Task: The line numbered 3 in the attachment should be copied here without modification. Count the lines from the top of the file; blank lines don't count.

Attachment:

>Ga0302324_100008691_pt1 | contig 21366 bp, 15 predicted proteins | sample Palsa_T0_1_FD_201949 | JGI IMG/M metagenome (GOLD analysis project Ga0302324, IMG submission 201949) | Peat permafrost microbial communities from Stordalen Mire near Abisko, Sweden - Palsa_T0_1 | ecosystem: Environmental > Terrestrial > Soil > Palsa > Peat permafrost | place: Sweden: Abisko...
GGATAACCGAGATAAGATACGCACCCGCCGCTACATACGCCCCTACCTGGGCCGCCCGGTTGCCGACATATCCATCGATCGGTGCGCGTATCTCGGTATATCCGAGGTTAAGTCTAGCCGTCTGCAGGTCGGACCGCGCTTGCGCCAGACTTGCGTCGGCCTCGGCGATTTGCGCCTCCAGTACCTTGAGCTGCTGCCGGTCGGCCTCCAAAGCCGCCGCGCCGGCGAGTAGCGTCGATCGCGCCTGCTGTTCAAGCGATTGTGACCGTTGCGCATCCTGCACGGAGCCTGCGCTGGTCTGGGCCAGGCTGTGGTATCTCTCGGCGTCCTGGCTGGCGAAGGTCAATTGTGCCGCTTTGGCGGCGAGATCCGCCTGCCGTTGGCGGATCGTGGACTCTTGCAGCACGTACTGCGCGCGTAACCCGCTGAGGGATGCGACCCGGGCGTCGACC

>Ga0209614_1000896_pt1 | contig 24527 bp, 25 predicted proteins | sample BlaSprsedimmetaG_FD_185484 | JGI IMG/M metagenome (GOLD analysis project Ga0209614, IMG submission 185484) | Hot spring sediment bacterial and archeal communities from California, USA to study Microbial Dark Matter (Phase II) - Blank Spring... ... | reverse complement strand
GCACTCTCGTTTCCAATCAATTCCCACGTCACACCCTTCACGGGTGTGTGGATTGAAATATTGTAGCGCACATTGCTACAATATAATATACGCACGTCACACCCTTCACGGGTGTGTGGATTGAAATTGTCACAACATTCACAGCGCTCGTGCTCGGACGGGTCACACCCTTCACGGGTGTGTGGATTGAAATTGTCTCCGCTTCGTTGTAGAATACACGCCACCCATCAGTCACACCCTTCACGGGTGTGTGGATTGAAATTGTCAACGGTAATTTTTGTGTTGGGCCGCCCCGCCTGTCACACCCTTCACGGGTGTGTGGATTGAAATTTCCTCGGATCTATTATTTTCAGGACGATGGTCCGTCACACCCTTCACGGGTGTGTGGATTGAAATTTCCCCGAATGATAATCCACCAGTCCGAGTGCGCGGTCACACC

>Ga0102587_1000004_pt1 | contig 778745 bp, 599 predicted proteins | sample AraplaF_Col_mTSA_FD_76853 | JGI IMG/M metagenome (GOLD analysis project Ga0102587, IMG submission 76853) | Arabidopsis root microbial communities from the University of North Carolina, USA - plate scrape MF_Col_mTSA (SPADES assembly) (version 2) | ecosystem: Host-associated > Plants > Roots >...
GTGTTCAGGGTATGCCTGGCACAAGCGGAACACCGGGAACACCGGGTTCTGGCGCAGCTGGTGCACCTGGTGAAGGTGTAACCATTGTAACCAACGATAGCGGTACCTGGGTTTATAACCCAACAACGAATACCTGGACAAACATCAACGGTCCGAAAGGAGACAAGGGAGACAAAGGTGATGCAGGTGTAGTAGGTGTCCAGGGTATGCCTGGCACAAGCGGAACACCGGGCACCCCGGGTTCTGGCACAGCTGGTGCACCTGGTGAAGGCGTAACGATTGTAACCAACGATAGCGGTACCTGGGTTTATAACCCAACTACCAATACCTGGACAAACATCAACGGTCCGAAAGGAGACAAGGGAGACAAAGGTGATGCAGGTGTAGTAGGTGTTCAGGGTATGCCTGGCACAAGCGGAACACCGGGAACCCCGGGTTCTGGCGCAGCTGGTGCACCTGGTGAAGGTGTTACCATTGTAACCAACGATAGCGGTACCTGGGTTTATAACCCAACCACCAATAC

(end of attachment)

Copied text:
>Ga0209614_1000896_pt1 | contig 24527 bp, 25 predicted proteins | sample BlaSprsedimmetaG_FD_185484 | JGI IMG/M metagenome (GOLD analysis project Ga0209614, IMG submission 185484) | Hot spring sediment bacterial and archeal communities from California, USA to study Microbial Dark Matter (Phase II) - Blank Spring... ... | reverse complement strand